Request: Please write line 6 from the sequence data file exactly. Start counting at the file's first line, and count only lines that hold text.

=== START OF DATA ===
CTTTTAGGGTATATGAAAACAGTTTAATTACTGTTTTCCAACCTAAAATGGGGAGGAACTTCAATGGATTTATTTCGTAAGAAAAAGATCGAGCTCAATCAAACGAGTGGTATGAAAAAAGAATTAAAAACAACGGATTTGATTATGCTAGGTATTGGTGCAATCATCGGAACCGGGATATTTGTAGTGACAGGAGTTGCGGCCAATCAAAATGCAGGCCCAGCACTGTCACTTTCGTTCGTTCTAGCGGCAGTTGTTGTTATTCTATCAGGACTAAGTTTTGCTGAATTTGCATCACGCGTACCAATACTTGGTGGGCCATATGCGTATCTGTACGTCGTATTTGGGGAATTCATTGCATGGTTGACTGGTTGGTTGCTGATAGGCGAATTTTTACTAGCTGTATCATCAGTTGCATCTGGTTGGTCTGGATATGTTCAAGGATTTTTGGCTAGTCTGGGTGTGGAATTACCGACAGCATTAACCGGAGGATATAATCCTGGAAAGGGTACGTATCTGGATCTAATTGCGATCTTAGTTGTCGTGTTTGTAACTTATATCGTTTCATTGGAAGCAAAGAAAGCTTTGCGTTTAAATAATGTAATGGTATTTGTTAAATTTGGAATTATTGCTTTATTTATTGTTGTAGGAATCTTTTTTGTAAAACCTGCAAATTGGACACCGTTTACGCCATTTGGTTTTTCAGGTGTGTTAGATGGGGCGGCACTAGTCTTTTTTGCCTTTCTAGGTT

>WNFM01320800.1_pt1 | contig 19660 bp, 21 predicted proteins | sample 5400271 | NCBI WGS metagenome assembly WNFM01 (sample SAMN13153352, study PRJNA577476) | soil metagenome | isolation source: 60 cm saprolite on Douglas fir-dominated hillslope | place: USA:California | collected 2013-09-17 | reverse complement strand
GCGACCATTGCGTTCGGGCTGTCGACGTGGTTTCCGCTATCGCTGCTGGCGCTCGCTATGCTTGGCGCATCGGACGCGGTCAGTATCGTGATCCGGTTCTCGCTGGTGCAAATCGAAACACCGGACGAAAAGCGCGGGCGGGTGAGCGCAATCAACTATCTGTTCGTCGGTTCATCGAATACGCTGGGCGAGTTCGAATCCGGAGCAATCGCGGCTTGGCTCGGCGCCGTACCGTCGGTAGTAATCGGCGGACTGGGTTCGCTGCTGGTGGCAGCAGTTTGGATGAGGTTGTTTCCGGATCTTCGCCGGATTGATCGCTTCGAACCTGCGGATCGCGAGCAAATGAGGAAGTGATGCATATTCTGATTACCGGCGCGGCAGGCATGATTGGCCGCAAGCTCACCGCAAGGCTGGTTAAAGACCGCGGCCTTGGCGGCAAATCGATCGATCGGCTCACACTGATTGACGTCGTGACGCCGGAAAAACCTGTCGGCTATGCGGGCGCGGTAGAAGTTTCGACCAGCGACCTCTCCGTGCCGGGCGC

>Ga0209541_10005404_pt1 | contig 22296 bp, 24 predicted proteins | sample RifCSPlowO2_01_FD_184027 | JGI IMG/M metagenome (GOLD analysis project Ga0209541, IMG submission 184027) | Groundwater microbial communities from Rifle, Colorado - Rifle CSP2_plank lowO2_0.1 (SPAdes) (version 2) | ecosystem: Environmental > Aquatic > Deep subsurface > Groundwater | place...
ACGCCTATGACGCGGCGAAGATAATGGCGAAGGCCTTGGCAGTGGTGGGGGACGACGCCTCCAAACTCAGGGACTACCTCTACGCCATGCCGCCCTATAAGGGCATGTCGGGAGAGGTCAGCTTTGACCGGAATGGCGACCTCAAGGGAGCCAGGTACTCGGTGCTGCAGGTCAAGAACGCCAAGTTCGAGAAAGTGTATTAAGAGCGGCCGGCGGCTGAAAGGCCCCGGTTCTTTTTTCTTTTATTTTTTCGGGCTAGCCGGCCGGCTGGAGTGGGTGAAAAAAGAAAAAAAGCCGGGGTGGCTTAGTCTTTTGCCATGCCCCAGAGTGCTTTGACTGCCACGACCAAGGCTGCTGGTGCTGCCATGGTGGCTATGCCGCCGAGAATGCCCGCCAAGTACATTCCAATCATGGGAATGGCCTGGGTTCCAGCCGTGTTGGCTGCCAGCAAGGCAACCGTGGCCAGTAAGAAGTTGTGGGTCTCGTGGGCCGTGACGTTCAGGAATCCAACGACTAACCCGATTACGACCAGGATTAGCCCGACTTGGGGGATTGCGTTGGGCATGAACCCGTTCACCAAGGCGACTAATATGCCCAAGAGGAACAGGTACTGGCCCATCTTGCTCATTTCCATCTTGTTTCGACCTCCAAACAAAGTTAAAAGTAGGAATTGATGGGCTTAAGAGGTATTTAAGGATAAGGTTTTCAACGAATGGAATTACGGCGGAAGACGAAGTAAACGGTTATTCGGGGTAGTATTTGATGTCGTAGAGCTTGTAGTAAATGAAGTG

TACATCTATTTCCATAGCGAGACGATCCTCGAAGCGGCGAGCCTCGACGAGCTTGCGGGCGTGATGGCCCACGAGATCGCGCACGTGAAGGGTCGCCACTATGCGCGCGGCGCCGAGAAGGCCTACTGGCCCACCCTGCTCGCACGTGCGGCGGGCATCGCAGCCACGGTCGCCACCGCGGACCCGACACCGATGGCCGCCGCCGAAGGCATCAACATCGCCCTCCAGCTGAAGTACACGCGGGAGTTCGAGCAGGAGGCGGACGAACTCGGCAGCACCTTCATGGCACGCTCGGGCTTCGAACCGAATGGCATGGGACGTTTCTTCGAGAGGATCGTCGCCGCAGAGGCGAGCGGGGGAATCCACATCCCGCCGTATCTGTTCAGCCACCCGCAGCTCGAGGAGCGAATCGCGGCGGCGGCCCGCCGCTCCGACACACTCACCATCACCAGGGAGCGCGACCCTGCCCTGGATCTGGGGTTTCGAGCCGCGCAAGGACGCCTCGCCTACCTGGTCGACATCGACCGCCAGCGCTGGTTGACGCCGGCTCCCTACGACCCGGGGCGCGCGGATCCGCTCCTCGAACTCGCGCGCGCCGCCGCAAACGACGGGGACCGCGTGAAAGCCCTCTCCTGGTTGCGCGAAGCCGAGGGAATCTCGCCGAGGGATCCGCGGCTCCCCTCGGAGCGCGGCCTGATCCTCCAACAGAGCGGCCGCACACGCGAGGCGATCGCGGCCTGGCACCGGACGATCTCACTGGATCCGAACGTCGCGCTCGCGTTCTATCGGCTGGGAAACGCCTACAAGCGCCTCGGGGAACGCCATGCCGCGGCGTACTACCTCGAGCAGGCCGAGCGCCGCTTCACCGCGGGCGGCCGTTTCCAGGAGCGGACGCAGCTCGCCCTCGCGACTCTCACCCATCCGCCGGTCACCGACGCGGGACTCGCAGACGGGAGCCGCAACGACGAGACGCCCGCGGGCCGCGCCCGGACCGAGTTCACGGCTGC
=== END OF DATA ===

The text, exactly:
TACATCTATTTCCATAGCGAGACGATCCTCGAAGCGGCGAGCCTCGACGAGCTTGCGGGCGTGATGGCCCACGAGATCGCGCACGTGAAGGGTCGCCACTATGCGCGCGGCGCCGAGAAGGCCTACTGGCCCACCCTGCTCGCACGTGCGGCGGGCATCGCAGCCACGGTCGCCACCGCGGACCCGACACCGATGGCCGCCGCCGAAGGCATCAACATCGCCCTCCAGCTGAAGTACACGCGGGAGTTCGAGCAGGAGGCGGACGAACTCGGCAGCACCTTCATGGCACGCTCGGGCTTCGAACCGAATGGCATGGGACGTTTCTTCGAGAGGATCGTCGCCGCAGAGGCGAGCGGGGGAATCCACATCCCGCCGTATCTGTTCAGCCACCCGCAGCTCGAGGAGCGAATCGCGGCGGCGGCCCGCCGCTCCGACACACTCACCATCACCAGGGAGCGCGACCCTGCCCTGGATCTGGGGTTTCGAGCCGCGCAAGGACGCCTCGCCTACCTGGTCGACATCGACCGCCAGCGCTGGTTGACGCCGGCTCCCTACGACCCGGGGCGCGCGGATCCGCTCCTCGAACTCGCGCGCGCCGCCGCAAACGACGGGGACCGCGTGAAAGCCCTCTCCTGGTTGCGCGAAGCCGAGGGAATCTCGCCGAGGGATCCGCGGCTCCCCTCGGAGCGCGGCCTGATCCTCCAACAGAGCGGCCGCACACGCGAGGCGATCGCGGCCTGGCACCGGACGATCTCACTGGATCCGAACGTCGCGCTCGCGTTCTATCGGCTGGGAAACGCCTACAAGCGCCTCGGGGAACGCCATGCCGCGGCGTACTACCTCGAGCAGGCCGAGCGCCGCTTCACCGCGGGCGGCCGTTTCCAGGAGCGGACGCAGCTCGCCCTCGCGACTCTCACCCATCCGCCGGTCACCGACGCGGGACTCGCAGACGGGAGCCGCAACGACGAGACGCCCGCGGGCCGCGCCCGGACCGAGTTCACGGCTGC